Last mission and deathEdit

As part of a larger operation of the 18th Army to retake control of Knyaginevka and surrounding villages, the 465th Separate Motorized Rifle Reconnaissance Company was deployed on the night of 9 December to identify firing points and better estimate German troop locations, accompanied by a rifle battalion for cover. Under the command of the reconnaissance company's commissioner Spartak Zhelezny, the unit was instructed to conduct reconnaissance by fire as part of a larger effort of the 383rd Infantry division and portions of the 18th Army to expel German forces from the area. After the rifle unit accompanying the reconnaissance company failed to provide adequate cover for the scouts as they entered the Northern outskirts of the village, the group of 16 scouts found themselves surrounded by German troops and took shelter in a nearby house. German dogs detected their hiding place by approximately 01:40 and a firefight ensued. Gnilitskaya fought to the death until she ran out of ammunition but continued to refuse to surrender, even while mortally wounded. Some accounts say that she tried to commit suicide to avoid torture upon capture but failed, and German soldiers bayoneted her nearly lifeless body before throwing her into a fire, while others say that her exact cause of death was unknown. Of the 16 scouts sent on the mission, only one managed to escape the house and provide an account of what happened after he was ordered by the commissioner to leave and report the situation. The mutilated remains of the fifteen scouts killed on the mission were discovered on 4 March 1942 by Soviet troops. Both Gnilitskaya and the commissar of the reconnaissance company were posthumously awarded the title Hero of the Soviet Union on 31 March 1943.[5][3]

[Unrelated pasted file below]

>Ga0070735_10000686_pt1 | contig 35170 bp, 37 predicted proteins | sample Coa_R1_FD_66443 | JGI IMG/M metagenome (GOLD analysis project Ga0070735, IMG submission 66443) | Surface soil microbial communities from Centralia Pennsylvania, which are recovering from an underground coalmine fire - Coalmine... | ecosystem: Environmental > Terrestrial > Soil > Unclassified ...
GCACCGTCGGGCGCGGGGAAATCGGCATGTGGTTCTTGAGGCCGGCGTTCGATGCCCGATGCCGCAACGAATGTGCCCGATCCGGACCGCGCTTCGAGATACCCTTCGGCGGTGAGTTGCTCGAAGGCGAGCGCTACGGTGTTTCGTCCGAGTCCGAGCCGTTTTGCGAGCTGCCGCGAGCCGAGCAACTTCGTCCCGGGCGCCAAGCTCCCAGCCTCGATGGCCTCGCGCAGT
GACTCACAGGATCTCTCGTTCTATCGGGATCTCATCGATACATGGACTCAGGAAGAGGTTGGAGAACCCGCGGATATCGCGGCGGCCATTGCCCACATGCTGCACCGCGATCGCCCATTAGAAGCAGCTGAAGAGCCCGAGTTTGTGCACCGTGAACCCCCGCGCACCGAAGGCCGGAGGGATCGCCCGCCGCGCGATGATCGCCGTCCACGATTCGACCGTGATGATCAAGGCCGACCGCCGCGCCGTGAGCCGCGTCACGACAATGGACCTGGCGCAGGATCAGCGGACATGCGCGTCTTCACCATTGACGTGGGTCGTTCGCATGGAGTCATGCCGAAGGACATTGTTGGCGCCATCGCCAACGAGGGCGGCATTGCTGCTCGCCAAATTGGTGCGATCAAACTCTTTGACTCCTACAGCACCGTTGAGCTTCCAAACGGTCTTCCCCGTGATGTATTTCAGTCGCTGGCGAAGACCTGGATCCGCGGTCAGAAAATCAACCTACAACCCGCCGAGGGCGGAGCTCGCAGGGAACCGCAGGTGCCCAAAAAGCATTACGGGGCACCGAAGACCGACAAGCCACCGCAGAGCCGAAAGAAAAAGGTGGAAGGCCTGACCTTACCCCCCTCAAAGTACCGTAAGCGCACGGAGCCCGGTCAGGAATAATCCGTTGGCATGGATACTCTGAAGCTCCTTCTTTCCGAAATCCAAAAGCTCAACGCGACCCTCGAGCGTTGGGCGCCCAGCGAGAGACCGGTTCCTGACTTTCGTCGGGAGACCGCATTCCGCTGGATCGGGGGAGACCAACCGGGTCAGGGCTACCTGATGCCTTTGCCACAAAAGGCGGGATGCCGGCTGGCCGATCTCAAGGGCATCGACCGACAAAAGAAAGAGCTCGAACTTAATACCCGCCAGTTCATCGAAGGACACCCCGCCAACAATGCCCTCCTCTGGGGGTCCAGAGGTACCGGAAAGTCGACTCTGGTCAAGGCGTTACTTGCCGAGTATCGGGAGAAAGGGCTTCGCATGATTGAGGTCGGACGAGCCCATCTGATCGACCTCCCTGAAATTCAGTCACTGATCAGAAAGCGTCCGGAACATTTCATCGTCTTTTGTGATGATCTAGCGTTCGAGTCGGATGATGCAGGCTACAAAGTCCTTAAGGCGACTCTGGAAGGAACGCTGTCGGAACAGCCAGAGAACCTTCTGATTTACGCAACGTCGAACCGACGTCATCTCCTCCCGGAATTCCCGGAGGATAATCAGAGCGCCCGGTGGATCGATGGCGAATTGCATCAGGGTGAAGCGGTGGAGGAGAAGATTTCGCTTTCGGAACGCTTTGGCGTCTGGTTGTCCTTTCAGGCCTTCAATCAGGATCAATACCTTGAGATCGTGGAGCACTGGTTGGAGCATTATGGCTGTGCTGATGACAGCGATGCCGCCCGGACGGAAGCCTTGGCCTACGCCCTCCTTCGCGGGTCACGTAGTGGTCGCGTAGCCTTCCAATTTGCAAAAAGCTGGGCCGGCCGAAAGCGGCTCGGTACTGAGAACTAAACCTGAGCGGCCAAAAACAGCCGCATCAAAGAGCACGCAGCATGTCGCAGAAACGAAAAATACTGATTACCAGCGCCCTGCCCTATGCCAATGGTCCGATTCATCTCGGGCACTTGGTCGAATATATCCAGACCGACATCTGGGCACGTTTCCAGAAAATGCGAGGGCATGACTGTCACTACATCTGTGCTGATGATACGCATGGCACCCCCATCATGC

MemorialsEdit

A statue in her likeness was placed in Krasny Luch in the hero's alley to commemorate her actions in the war. Streets in Donetsk and Krasny Luch were renamed in her honor. The house where the fifteen scouts fought to the death contains a memorial plaque to the soldiers killed in the fight.[6]

See alsoEdit

ReferencesEdit

  1. ^ a b Simonov & Chudinova 2017, p. 39.
  2. ^ a b Cottam 1998, p. 278.
  3. ^ a b Simonov & Chudinova 2017, p. 40.
  4. ^ Cottam 1998, p. 279.
  5. ^ Cottam 1998, p. 279-280.
  6. ^ Simonov, Andrey. "Гнилицкая Нина Тимофеевна". www.warheroes.ru (in Russian). Retrieved 2018-04-09.

BibliographyEdit

  • Cottam, Kazimiera (1998). Women in War and Resistance: Selected Biographies of Soviet Women Soldiers. Newburyport, MA: Focus Publishing/R. Pullins Co. ISBN 1-58510-160-5.
  • Simonov, Andrey; Chudinova, Svetlana (2017). Женщины - Герои Советского Союза и России [Women – Heroes of the Soviet Union and Russia]. Moscow: Russian Knights Foundation and Museum of Technology Vadim Zadorozhny. ISBN 9785990960701. OCLC 1019634607.